Sunday, October 23, 2016

Tracks in the fog

Some tracks are easy to miss. It used to be a valuable skill to be able to follow the tracks animals left behind. Maybe it still is, I don't know these things. But some tracks are unmistakable and unmissable, like the ones down the middle of Calgary, and many other western Canadian towns and cities.

It used to be the railway station was the center of town, and if the town grew, it grew around the station. It was common for a train to block traffic. Even now in downtown Calgary, there are only 8 ways to cross the tracks by car or bike, with underpasses at 4th St SE, 2 St SE (Macleod Tr North),  1 St SE (Macleod Tr South), 1st St SW, 4 St SW (one way north), 5th St SW (one way south), 8th St SW, and a level crossing at 11th St SW.  There are a few +15 pedestrian bridges, a couple of which are cunningly concealed within buildings or parking structures. If you have nerves of steel and don't mind trespassing, sometimes there are gates left open, which let me get this shot. Having buildings disappear into the clouds is an interesting effect.

The underpasses have gradually become eyesores. The homeless hang out in them. They are narrow and dark.  Lots of people hate going through them, but have no practical choice. Calgary is finally spending money to upgrade the underpasses and about time.

Sometimes it can be very frustrating to get around downtown, what with the limited railway crossings, one way streets, a couple scramble crossings to be careful of, and pedestrians who don't seem to understand they are taking their lives in their hands by stepping off the curb.

There have been discussions about moving or elevating the tracks, but the expense would be astronomical. Even after decades of growth, there are still empty lots beside the tracks.  The way the economy is these days, if there isn't a building going up on those lots now, it's going to be more decades till another one is started.

In a real sense these steel tracks were the first bones and sinews of Canada. That used to be the only way to travel long distances. Now it's difficult and expensive to travel by rail in Canada, which is a pity. The scenery along the rail line is often stunning. It's much more civilized than what air travel has become. I miss the trains in Europe, where even cars that look old and shabby on the outside are nice inside and travel 150 Kph at least. Some are much faster, and why don't we have them here?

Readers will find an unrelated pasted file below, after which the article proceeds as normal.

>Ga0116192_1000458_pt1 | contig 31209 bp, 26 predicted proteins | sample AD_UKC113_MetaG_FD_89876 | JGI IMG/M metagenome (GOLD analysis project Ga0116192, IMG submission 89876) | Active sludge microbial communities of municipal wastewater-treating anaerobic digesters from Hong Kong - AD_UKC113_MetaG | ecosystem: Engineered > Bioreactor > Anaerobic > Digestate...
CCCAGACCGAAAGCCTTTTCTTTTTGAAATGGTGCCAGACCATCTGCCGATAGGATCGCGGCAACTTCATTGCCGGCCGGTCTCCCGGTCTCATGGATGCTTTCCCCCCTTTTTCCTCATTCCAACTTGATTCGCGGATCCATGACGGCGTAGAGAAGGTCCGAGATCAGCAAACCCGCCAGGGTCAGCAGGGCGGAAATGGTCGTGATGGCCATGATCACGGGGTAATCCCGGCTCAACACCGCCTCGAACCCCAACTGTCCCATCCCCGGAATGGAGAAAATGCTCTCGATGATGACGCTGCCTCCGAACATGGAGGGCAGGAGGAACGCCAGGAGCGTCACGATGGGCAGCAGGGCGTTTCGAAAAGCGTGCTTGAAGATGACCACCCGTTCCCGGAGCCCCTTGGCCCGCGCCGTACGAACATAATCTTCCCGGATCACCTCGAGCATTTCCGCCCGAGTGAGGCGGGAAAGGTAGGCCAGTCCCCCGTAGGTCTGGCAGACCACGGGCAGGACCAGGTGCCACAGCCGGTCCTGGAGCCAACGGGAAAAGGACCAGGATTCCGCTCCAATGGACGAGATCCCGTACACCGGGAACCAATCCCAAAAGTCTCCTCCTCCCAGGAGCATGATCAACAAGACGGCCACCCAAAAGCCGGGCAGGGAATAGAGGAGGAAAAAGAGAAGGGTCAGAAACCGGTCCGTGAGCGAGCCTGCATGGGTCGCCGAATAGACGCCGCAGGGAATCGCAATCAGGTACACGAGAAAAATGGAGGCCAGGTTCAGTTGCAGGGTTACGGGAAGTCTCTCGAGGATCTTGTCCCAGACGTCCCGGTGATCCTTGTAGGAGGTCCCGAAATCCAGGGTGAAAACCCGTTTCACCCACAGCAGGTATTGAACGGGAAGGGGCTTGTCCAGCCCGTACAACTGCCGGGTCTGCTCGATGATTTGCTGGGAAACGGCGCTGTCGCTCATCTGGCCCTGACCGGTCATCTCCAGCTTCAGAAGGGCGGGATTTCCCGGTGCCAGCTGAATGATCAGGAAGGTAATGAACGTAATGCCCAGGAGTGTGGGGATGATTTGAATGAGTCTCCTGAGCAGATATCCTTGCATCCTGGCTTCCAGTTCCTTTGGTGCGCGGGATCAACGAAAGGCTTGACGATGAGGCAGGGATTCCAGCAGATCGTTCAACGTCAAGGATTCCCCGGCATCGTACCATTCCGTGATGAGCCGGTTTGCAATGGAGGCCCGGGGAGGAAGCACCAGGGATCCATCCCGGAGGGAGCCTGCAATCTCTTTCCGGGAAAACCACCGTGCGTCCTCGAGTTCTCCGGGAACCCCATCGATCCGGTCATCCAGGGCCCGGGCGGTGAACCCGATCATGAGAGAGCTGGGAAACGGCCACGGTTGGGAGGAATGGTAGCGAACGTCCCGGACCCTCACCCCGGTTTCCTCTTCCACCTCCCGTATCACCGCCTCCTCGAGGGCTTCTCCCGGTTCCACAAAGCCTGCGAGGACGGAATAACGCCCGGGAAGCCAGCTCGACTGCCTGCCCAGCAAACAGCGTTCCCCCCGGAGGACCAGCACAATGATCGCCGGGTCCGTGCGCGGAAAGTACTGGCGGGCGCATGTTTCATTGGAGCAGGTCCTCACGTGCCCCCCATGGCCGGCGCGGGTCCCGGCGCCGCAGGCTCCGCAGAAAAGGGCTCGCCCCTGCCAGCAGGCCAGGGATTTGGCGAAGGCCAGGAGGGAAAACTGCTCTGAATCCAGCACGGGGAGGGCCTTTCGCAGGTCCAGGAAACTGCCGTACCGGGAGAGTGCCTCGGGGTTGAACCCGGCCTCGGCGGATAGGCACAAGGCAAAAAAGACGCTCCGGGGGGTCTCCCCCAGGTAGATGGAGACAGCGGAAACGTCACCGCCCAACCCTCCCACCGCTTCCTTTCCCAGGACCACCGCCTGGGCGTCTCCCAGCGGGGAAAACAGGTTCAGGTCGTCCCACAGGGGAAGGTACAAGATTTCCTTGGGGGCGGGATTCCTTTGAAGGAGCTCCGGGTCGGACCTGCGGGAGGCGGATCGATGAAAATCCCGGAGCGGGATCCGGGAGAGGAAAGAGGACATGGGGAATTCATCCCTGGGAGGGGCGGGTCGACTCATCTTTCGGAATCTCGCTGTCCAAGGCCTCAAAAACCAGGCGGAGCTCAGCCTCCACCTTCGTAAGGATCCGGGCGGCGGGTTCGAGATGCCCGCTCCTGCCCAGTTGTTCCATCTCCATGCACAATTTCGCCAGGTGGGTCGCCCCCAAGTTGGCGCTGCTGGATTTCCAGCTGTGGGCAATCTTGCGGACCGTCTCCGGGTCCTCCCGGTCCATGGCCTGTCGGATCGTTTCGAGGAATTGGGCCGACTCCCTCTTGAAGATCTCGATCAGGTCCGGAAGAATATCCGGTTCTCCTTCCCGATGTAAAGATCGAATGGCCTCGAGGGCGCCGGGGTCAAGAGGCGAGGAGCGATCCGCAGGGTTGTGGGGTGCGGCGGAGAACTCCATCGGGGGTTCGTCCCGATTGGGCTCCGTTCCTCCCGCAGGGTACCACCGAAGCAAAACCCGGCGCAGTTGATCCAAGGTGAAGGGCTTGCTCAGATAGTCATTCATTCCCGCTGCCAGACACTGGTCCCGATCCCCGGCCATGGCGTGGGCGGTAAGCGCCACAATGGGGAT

Every now and then people bring up the idea of a bullet train between Calgary and Edmonton, but I don't think the market is there yet. Southern Ontario, from Montreal to Hamilton should be a natural. I remember when I first moved to Calgary there was rail service between Calgary and Edmonton, most days. It was called the dayliner, and ended service in 1985. It seemed that every week there was a news story of someone driving their vehicle into it or thinking they could beat it. Oops.

Now the bones and sinews are air routes and internet links. Airline travel used to be civilized. I flew periodically as a child, and remember men wearing suits, and women wearing nice dresses. Real  steel cutlery.  Airports were fun places to be. Not anymore. Given a choice I'd travel by rail over air any day.

A few weeks ago I was shooting downtown from beside the tracks, and was astonished how many trains were rumbling past. I probably spent more time listening to trains than not. One was so loud I was wishing I'd brought hearing protection. All freight trains though, no passengers. It's an interesting vantage point, but I don't think I'd do it again.

I suppose if I'd been really careful, I might have been able to capture the rail lines meeting at a point off in the distance, in the fog. Maybe next time.

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